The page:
I would argue that Beijing is already in the process of imposing a form of neo-colonialism on much of the developing world, the result of debt trap diplomacy wherein much-needed capital and infrastructure is being provided by the Chinese government and Chinese companies at a cost of tens of billions of dollars to countries that have no hope of ever repaying it. The result is semi-permanent indebtedness that can only be repaid over decades via trade and investment agreements that naturally favor the Chinese. Some highly indebted poor countries have thus become more indebted today than they ever were before – some after having lifted themselves out of their previous indebtedness.

In Europe, the Chinese have been on a buying spree vis-à-vis high profile ports, which represent the end of the geographical line for the Belt and Road Initiative. Beijing has been methodical in acquiring such ports, creating what is, in essence, a huge commercial and military intelligence gathering capability. I include military here because the US and other foreign ships utilize many of these ports and the Chinese are acquiring sensitive information about ship movements and communications that they would not have otherwise have had access to by virtue of their ownership of some of these ports.

I’m surprised your book didn’t bring up the Chinese scientist who manipulated a pair of twin babies’ genes so that they would be resistant to HIV. What are your thoughts on China’s ambitions for gene editing?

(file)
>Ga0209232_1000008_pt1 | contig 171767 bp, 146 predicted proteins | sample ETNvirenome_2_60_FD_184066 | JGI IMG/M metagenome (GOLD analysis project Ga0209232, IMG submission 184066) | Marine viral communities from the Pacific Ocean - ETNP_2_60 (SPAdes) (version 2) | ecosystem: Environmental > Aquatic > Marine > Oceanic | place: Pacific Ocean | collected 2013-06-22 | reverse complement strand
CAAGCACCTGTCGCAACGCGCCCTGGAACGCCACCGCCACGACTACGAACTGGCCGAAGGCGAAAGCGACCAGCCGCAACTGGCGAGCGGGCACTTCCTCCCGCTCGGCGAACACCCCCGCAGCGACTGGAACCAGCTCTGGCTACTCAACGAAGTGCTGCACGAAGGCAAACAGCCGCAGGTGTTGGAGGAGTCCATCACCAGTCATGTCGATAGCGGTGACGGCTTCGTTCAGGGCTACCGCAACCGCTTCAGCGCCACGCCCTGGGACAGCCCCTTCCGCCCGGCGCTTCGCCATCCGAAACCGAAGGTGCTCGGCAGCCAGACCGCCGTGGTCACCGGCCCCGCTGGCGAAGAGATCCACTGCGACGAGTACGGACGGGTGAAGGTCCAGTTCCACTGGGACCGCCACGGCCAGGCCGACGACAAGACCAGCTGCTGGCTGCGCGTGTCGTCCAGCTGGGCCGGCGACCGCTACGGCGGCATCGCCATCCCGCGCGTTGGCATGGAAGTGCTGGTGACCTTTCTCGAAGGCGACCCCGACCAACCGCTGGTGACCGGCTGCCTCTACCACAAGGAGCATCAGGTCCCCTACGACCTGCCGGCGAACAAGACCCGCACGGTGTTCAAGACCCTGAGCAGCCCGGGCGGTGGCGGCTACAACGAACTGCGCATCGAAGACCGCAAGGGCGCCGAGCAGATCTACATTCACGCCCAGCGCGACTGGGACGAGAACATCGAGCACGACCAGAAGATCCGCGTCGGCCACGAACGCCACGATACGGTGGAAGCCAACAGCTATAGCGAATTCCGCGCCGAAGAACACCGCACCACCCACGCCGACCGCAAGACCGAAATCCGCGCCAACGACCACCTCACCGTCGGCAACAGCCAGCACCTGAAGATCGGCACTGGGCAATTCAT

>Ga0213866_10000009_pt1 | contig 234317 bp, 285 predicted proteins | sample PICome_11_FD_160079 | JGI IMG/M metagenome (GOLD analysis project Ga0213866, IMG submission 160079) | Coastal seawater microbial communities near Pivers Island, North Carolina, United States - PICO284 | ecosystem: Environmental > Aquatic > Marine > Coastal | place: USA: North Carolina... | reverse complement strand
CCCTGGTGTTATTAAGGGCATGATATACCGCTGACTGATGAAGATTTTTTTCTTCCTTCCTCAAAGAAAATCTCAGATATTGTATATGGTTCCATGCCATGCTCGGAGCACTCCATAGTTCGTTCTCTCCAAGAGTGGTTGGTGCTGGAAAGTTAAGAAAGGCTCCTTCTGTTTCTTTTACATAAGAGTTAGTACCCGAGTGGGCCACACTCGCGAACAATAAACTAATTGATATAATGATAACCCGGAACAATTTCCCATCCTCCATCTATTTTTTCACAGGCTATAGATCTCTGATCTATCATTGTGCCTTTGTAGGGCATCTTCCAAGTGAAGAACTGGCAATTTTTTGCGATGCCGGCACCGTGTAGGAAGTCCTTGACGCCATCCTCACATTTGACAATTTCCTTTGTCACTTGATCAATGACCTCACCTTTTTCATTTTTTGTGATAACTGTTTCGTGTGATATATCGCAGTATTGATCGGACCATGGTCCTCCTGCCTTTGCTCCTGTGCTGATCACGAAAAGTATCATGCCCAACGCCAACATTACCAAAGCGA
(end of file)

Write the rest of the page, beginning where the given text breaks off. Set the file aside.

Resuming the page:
China Vision’s scope was focused on the impact of Beijing’s actions on individual countries and international relations. In my mind, the baby gene manipulation story is clear evidence (as if any were needed) that China has vast capabilities in an array of scientific applications, gene-editing being among them. Chinese scientists and their research have already become prominent internationally. That will only grow going forward, given the substantial resources Beijing is devoting toward becoming prominent in the scientific arena. Soon enough, China will become a leader in a range of scientific endeavors.

China’s Social Credit System sounds libertarian, in the sense that algorithms can potentially reduce bureaucracy (judges, investigators, etc.). Do you think ceding this kind of power to AI sets humanity on the road to a total loss of autonomy?

It is important to distinguish between the shades of grey that permeate the subject of personal privacy. What might be considered litigious activity in America is considered just another day at the office to most Chinese citizens, who have become accustomed to having the government intrude in various aspects of their lives. They do so because, in part, they have no choice, but also because of the tacit agreement Chinese citizens have with their government: the government provides citizens with the opportunity to live a better life than their parents did, and in return, citizens agree to be compliant to the government. That works fine as long as both sides are delivering their part of the bargain.

The social credit system is all about social control and invasion of privacy. The flip side is that “bad actors” can be more easily identified by the government, apprehended, and prosecuted. This, of course, goes well beyond merely being able to identify a bad dude in a stadium full of people via facial recognition software. It is about rewarding individuals the government deems acceptable while severely punishing those who it does not. At risk is not only individual autonomy, but liberty and freedom of action. For many Chinese, it is a question of checks and balances, and net pluses versus net minuses.

Beijing has already exported the technology it is using to roll out the social credit system to other authoritarian governments. That is the greater risk.